The Brotherhood Ride once again traveled to families of fallen first responders to offer support and present them with money raised from grateful citizens for their sacrifice. EFR members Lt Scott Labree and Firefighter Jerry Krohnfeldt rode with the 29 riders honoring Florida’s fallen on their 8-day trek that took them from Naples, Miami, Brooksville and St. Pete.
Printed June 2012 Photo by GORDON CAMPBELL
Tim Elder first met the families of fellow firefighters Josh Burch and Brett Fulton at the worst possible time.
The introductions came at the June 2011 funerals for both men, who were killed while battling a wildfire near the Florida-Georgia border.
“It was tough,” said Elder, a 26-year veteran of the Florida Forest Service. “We’re a statewide agency, so even though I didn’t know Josh and Brett personally, they’re still part of the family.”
Elder carried the banner of the Florida Forest Service on Sunday as one of 31 bikers embarking from Cambier Park in downtown Naples on the eight-day Brotherhood Ride, which will first circle over to the east coast and finish in St. Petersburg. The fifth-annual ride will raise money for the 11 Florida firefighters and law enforcement officers killed in the line of duty last year.
Inspired by the heroism of nine Charleston, S.C., firefighters who died while working a warehouse blaze in 2007, the Brotherhood Ride has attracted both local and out-of-state bikers, helping raise about $118,000. Past rides have honored Fort Myers police Officer Andrew Widman, who was shot and killed in July 2008 while on-duty, two Houston firefighters who died while battling a 2009 Easter Sunday house fire, and the first responders killed following the 9/11 terror attacks.
This year, the 550-mile trip is dedicated to the eight law enforcement officers and three firefighters killed in 2011 while working in Florida. The 31 bikers represent 17 different police and fire agencies, including six from Southwest Florida and two from out-of-state — the Houston and Charleston fire departments.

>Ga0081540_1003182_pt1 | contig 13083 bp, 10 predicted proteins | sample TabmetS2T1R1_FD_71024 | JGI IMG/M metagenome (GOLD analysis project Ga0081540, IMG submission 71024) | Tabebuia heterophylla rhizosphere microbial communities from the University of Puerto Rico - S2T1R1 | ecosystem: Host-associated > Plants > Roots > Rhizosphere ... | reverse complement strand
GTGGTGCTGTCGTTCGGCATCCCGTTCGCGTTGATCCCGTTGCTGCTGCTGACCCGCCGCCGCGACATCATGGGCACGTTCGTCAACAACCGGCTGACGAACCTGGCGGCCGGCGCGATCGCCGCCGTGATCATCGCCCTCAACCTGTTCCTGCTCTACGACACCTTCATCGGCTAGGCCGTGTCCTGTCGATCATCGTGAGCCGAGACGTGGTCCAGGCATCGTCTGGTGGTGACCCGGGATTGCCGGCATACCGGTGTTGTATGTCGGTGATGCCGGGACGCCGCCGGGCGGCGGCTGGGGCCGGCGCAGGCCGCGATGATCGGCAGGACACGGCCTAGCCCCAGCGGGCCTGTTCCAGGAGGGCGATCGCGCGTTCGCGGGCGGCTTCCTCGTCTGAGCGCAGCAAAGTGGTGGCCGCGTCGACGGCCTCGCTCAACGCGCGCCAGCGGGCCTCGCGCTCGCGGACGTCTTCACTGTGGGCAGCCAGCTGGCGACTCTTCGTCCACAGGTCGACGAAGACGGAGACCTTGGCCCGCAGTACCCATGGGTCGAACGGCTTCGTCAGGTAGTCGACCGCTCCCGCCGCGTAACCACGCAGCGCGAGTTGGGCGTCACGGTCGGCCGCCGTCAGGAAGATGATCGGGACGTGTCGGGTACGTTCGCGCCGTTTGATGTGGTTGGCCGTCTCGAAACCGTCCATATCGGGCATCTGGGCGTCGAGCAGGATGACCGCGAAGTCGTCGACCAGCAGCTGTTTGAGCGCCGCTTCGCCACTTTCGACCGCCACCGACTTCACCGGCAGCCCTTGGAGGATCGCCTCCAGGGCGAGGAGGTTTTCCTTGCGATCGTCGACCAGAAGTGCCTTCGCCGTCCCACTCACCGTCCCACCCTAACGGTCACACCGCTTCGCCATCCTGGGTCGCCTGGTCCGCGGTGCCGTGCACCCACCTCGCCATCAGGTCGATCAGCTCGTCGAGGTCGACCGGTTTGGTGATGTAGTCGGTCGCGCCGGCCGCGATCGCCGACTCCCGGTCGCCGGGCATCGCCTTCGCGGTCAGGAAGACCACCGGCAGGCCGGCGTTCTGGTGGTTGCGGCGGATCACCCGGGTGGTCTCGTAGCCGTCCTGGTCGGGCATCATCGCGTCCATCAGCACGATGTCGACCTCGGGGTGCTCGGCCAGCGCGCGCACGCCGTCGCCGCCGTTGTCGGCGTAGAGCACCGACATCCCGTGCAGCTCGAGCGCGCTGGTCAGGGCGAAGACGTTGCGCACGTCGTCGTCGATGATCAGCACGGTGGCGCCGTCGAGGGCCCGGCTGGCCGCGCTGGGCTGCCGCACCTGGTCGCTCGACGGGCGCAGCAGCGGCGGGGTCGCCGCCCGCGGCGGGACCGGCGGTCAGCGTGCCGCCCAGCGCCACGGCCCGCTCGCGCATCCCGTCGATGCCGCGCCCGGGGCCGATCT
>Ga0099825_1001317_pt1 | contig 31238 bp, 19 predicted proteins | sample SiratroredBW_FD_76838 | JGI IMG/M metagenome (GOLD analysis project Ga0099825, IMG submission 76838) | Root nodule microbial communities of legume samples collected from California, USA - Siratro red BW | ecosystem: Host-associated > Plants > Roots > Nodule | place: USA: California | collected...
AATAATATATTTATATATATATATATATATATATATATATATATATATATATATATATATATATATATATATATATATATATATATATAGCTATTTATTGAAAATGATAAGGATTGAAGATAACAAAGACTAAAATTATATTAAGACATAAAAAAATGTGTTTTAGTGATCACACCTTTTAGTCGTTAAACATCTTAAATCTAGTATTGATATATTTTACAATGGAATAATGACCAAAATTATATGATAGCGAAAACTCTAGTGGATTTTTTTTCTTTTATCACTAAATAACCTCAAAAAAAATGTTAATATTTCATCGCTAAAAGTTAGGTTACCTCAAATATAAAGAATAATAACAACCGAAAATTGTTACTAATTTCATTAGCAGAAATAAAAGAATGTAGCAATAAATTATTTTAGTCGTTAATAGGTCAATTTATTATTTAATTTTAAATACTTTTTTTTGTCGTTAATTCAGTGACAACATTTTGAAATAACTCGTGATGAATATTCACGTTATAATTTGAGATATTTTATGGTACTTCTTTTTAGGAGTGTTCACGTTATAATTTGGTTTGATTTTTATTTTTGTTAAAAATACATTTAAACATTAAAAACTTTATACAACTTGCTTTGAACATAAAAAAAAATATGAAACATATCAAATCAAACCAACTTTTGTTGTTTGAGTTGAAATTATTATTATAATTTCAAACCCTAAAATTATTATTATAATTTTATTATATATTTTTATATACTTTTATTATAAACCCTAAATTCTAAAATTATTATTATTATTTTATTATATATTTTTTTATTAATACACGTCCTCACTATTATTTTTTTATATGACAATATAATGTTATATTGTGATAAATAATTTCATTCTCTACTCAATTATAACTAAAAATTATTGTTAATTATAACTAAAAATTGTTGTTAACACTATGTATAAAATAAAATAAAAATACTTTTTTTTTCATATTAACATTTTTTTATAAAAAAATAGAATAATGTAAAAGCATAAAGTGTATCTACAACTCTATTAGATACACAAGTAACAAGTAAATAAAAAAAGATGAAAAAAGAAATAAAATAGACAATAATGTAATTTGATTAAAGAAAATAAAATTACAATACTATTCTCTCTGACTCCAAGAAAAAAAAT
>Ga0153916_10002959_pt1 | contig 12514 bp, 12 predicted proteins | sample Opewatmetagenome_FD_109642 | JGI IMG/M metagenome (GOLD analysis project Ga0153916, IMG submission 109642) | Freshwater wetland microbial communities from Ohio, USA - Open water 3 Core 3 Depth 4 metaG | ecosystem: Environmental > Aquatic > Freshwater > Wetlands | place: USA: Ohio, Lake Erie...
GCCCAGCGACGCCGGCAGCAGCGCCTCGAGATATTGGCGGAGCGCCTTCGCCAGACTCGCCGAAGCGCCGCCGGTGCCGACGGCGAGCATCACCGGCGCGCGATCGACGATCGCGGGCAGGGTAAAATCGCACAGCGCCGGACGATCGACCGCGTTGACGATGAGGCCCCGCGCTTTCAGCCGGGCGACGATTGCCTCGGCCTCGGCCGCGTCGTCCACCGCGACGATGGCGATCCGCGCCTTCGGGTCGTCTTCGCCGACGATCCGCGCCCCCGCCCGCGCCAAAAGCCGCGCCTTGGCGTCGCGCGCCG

“The support for things like this is always great. It’s something unique to this profession,” said Houston firefighter Tim Dunn, a charcoal-colored helmet atop his head. “There are four of us from Houston here today, yet this is all for guys from Florida.”
Firefighters hit the road wearing work helmets, while police officers and sheriff’s deputies donned caps with insignias of their respective agencies. More than 100 family members, co-workers and supporters bid adieu to the bikers Sunday morning as they set off on a 102-mile first leg, taking them south along U.S. 41 to Miami.
Many bikers have become repeat riders, including Tampa police Sgt. Doug Groves. For the second straight year, Groves is joining the Brotherhood Ride to honor Tampa police officers Jeffrey Kocab and David Curtis, both 31, who were shot and killed during a traffic stop in June 2010.
“The community continues to be very supporting of us,” Groves said. “In times of need like we had, you really see the true colors of citizens that came out of the woodwork. The citizens have been behind us 100 percent.”
For Jeff Morse, a North Naples firefighter who founded Brotherhood Ride, Sunday’s send-off caps a frenetic fundraising campaign, bringing a sense of finality to promises made to families of the fallen.
“We do so many fundraisers all year long, but especially these last two months, it feels like we have one every weekend to raise money for the families,” Morse said.
“Now the day is here and we can finally prove to the families that we’ve meant what we said we would do all along.”